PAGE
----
Mental Health Education: Anxiety & Depression

Mental health concerns are common in individuals who have experienced traumatic events such as domestic violence, sexual assault, and human trafficking. Not taking care of yourself and not allowing yourself to heal from past trauma puts you at further risk, and can cause you to develop unhealthy coping mechanisms. This can lead to mental disorders such as anxiety and depression.

 

It’s okay to ask for help. Your mental well-being is just as important as your physical well-being. 

Quick Look: Cognitive Distortions

For most people, the way they think about themselves is the main reason for experiencing depressive and anxious behaviors. Cognitive distortions are also known as “faulty ways of thinking”, and can include:

·     Filtering:Focusing only on the negative

·     Polarized Thinking: Black and white thinking- not seeing the ‘gray’ areas; “it is” or “it isn’t” 

·     Overgeneralization:Assuming that all people and experiences are the same

·     Jumping to Conclusions: Being convinced of somethingwith little to no evidence to support it

·     Catastrophizing:Assuming the worst; Maximizing the negative and minimizing the positive

·     Blaming:Pointing the cause of something negative happening on someone else

·     Personalization:Believing that you are at least partially responsible for everything that happens around you

·     Emotional Reasoning: Believing “If I feel it, it must be true!”

It’s okay if you are able to identify behaviors that you commonly do. Although it’s not a cure, working on decreasing these behaviors will put you on the right track to bettering yourself. 

Quick Look: Depressive Symptoms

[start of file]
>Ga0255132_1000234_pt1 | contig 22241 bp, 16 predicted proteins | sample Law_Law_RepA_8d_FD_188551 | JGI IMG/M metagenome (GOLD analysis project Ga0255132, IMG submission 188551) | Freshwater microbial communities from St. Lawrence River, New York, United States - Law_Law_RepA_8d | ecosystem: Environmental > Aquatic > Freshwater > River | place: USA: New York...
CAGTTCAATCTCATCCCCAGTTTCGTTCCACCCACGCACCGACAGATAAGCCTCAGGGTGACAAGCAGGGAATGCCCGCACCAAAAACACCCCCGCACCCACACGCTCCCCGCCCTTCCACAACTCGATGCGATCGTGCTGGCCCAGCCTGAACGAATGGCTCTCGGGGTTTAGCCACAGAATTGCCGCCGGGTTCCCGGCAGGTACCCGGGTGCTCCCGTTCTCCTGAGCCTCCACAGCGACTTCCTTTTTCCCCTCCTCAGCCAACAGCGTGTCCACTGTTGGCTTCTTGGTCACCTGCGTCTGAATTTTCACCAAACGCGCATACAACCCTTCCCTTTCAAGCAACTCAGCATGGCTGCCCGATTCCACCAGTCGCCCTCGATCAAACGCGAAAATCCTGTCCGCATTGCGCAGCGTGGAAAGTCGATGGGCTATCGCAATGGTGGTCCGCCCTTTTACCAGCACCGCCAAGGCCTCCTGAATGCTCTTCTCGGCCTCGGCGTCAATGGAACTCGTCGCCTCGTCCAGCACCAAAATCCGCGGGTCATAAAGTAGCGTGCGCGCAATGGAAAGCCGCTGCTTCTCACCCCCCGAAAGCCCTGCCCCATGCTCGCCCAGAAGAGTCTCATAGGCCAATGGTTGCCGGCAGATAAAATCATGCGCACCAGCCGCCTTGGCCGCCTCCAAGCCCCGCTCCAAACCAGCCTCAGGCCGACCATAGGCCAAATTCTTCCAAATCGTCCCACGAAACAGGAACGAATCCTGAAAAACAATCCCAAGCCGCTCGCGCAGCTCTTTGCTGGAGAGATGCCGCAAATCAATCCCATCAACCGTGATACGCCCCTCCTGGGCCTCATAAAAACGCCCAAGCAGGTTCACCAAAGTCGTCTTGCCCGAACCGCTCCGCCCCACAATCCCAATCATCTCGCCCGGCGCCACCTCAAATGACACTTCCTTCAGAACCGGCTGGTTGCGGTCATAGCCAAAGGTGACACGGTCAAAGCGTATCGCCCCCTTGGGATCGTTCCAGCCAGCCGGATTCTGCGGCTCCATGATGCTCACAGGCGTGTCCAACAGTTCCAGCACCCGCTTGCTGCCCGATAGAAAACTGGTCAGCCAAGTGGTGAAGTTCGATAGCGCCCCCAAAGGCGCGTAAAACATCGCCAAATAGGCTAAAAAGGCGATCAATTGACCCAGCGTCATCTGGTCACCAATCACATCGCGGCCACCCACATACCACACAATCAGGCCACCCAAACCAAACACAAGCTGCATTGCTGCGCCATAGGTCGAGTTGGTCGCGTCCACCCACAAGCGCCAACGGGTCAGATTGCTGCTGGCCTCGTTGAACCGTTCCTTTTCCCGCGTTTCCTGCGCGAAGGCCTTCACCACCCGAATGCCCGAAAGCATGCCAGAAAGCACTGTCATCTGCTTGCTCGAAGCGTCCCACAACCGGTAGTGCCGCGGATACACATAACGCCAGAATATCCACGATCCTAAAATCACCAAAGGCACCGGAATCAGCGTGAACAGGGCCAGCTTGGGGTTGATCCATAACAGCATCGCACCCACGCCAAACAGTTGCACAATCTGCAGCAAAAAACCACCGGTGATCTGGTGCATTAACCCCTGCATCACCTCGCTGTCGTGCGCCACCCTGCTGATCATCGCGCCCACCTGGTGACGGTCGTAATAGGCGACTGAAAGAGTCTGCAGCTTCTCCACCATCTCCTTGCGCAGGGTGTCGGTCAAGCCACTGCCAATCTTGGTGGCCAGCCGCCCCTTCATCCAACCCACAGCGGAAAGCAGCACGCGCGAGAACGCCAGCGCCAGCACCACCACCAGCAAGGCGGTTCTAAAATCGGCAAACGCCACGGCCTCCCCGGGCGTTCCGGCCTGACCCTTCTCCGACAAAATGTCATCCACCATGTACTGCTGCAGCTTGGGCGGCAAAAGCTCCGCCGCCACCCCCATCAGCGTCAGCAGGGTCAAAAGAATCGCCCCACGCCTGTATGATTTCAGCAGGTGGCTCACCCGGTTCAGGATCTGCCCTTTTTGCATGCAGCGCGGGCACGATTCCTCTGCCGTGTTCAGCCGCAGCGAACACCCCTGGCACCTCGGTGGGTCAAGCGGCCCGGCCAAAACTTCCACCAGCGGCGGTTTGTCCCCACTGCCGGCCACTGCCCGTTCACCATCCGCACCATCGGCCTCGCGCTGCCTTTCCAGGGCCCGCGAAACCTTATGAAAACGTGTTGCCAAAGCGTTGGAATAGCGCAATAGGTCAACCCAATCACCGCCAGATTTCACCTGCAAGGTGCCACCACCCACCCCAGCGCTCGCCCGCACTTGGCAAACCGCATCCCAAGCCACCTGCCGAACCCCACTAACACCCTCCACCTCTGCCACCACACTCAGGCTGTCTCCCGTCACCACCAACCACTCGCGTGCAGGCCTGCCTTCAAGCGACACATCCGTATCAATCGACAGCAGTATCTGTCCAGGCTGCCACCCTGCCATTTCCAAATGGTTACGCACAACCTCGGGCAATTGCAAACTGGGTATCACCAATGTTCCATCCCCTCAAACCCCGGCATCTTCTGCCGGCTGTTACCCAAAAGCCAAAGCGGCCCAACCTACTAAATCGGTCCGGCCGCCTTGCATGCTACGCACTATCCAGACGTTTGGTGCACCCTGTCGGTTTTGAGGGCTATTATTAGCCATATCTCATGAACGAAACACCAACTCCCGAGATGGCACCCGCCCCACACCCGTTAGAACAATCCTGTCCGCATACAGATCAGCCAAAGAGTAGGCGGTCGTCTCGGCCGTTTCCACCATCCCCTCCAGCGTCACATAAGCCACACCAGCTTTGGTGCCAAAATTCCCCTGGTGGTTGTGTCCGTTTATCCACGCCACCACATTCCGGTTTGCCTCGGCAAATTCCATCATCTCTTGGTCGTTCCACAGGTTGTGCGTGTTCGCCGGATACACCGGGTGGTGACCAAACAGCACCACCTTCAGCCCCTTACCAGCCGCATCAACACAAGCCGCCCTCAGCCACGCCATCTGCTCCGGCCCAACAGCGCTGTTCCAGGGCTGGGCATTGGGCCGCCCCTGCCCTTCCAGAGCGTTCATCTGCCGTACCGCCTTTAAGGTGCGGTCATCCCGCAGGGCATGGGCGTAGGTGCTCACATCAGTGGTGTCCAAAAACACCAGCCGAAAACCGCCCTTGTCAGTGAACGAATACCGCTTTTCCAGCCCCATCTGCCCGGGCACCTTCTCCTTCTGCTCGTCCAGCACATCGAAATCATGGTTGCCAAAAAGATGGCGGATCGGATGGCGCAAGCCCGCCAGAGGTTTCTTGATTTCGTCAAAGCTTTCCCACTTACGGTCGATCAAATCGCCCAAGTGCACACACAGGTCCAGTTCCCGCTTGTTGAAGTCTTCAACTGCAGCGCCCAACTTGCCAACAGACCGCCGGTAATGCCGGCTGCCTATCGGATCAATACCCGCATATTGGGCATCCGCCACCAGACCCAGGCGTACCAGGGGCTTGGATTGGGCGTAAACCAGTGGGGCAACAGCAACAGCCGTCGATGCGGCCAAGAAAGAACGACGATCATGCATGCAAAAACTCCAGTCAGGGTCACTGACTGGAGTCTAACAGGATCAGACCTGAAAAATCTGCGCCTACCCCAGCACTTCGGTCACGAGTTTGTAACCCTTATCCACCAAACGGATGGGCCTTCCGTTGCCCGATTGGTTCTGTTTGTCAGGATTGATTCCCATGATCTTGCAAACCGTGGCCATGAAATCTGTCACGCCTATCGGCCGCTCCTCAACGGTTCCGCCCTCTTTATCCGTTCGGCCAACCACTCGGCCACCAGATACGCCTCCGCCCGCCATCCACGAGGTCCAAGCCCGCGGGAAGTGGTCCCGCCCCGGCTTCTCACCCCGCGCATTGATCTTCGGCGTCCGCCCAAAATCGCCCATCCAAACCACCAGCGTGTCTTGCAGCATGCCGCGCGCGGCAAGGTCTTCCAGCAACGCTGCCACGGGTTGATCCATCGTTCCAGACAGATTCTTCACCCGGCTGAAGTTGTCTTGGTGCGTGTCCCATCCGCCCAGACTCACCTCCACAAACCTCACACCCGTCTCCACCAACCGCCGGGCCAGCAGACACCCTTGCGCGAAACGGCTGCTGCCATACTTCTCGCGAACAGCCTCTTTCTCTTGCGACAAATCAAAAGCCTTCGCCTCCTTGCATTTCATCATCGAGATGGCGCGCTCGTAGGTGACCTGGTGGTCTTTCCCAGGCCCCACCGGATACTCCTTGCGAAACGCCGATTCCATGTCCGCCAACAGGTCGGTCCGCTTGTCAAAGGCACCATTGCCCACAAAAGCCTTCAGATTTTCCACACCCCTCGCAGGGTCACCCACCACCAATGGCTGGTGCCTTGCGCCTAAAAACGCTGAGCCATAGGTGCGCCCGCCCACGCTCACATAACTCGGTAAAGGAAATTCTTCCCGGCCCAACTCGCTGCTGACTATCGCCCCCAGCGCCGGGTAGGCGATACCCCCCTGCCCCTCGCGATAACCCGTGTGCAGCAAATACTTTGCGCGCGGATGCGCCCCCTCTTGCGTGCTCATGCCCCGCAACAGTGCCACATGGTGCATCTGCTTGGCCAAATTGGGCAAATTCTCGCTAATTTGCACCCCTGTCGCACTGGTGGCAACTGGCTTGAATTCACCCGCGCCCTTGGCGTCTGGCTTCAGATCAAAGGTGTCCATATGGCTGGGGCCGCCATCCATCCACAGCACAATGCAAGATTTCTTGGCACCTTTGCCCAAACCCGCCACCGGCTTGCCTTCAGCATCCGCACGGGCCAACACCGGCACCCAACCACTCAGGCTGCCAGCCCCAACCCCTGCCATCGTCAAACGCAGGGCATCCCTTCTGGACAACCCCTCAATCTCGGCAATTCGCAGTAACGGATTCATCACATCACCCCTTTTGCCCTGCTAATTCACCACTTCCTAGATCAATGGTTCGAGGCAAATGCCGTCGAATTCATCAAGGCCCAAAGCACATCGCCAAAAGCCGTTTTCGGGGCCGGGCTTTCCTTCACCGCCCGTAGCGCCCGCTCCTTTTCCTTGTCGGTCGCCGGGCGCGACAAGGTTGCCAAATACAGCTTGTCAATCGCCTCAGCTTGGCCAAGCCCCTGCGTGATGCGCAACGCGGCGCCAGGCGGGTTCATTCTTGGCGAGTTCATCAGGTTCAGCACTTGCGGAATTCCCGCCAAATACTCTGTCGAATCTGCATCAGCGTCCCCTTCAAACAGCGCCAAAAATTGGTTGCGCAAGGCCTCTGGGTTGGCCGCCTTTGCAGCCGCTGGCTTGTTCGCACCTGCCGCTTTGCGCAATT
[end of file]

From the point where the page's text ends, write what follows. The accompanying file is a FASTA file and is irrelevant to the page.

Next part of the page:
Depression is a mental illness that tends to be “co-morbid”, meaning that it is commonly present along with other mental illnesses (such as anxiety). People who may be experiencing depression could have the following symptoms:

·      Mood: anxiety*, general discontent, guilt, hopelessness, loss of interest, loss of interest or pleasure in activities, mood swings, or sadness

·      Sleep: early awakening, excess sleepiness, insomnia, or restless sleep

·      Physical: excessive hunger, fatigue, loss of appetite, or restlessness

·      Behavioral: agitation, excessive crying, irritability, or social isolation

·      Cognitive: lack of concentration, slowness in activity, or thoughts of suicide

·      Weight: weight gain or weight loss

 

It’s important to look out for yourself, as well as others. Don’t forget that everyone is fighting their own battle, and they also deserve to get the help and support they need like you do. If you see someone experiencing these behaviors, check in with them! It can be hard to talk about your struggles with self-esteem, anxiety, or insecurity. However, these are common things that everyone goes through, and talking to someone and getting a better idea of how to handle it can make a world of difference

Chandler Thornton